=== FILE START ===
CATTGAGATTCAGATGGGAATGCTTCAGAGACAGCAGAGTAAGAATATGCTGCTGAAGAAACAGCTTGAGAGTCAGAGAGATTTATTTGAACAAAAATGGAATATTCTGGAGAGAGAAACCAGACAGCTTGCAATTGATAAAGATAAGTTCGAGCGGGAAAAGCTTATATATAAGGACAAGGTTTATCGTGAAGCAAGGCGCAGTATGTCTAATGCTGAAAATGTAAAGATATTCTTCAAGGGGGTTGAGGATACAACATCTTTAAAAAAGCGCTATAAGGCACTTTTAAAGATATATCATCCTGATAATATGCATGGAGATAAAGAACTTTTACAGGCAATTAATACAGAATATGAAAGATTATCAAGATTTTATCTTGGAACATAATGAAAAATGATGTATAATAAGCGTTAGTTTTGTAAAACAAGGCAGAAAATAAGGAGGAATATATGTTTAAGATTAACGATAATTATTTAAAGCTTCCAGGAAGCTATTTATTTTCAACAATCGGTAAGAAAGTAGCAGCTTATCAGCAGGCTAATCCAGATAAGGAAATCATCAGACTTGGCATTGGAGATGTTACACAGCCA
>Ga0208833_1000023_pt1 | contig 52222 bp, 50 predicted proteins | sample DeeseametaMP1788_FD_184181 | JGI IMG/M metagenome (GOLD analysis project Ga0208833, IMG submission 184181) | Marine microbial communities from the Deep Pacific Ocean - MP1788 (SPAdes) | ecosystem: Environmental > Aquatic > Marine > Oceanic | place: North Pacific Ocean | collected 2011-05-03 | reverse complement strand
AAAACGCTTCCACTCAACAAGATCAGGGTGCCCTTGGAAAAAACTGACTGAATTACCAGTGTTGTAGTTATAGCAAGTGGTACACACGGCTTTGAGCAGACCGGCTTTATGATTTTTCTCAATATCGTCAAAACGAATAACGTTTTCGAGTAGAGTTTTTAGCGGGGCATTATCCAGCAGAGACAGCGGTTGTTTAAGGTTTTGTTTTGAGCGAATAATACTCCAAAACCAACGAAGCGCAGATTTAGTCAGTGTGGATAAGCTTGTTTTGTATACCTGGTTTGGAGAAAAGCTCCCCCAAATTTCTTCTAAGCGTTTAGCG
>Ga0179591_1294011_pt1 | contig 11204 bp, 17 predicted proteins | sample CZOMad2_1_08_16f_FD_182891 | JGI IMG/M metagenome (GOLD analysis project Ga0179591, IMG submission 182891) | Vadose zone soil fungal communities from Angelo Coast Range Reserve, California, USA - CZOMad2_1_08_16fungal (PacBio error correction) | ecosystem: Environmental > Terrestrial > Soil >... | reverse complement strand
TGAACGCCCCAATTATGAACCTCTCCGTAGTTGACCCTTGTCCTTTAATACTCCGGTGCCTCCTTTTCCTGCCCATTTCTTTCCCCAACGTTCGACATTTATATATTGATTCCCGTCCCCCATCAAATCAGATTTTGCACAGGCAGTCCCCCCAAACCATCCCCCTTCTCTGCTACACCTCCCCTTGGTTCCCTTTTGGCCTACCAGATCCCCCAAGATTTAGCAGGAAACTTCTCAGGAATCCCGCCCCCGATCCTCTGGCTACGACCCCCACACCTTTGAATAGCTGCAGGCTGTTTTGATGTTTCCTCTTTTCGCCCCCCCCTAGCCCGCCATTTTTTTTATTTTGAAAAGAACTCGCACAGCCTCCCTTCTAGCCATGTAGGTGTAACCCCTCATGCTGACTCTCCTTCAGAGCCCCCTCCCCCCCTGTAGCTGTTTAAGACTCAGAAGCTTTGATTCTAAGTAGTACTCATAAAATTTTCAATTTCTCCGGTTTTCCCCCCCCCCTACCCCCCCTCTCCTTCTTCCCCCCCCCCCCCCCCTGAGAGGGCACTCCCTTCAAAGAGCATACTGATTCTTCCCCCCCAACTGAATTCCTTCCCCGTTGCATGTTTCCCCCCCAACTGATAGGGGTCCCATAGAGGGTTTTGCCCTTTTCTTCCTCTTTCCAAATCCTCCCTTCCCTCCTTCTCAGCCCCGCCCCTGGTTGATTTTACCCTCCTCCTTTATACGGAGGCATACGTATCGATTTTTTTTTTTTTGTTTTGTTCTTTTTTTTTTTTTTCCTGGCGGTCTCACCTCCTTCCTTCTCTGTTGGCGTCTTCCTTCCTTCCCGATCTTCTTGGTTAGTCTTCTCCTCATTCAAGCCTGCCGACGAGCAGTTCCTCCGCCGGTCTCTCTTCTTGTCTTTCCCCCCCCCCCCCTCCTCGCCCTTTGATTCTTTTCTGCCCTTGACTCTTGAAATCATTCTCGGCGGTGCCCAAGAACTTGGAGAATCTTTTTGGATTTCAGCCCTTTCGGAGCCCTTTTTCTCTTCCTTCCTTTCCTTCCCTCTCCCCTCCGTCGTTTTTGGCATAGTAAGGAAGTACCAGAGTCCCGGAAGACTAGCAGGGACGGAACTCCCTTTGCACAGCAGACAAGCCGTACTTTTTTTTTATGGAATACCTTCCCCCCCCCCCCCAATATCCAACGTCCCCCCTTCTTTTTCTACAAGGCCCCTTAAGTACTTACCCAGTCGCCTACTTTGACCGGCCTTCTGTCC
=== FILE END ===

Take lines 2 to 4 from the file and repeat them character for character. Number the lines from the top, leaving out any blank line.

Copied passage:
>Ga0208833_1000023_pt1 | contig 52222 bp, 50 predicted proteins | sample DeeseametaMP1788_FD_184181 | JGI IMG/M metagenome (GOLD analysis project Ga0208833, IMG submission 184181) | Marine microbial communities from the Deep Pacific Ocean - MP1788 (SPAdes) | ecosystem: Environmental > Aquatic > Marine > Oceanic | place: North Pacific Ocean | collected 2011-05-03 | reverse complement strand
AAAACGCTTCCACTCAACAAGATCAGGGTGCCCTTGGAAAAAACTGACTGAATTACCAGTGTTGTAGTTATAGCAAGTGGTACACACGGCTTTGAGCAGACCGGCTTTATGATTTTTCTCAATATCGTCAAAACGAATAACGTTTTCGAGTAGAGTTTTTAGCGGGGCATTATCCAGCAGAGACAGCGGTTGTTTAAGGTTTTGTTTTGAGCGAATAATACTCCAAAACCAACGAAGCGCAGATTTAGTCAGTGTGGATAAGCTTGTTTTGTATACCTGGTTTGGAGAAAAGCTCCCCCAAATTTCTTCTAAGCGTTTAGCG
>Ga0179591_1294011_pt1 | contig 11204 bp, 17 predicted proteins | sample CZOMad2_1_08_16f_FD_182891 | JGI IMG/M metagenome (GOLD analysis project Ga0179591, IMG submission 182891) | Vadose zone soil fungal communities from Angelo Coast Range Reserve, California, USA - CZOMad2_1_08_16fungal (PacBio error correction) | ecosystem: Environmental > Terrestrial > Soil >... | reverse complement strand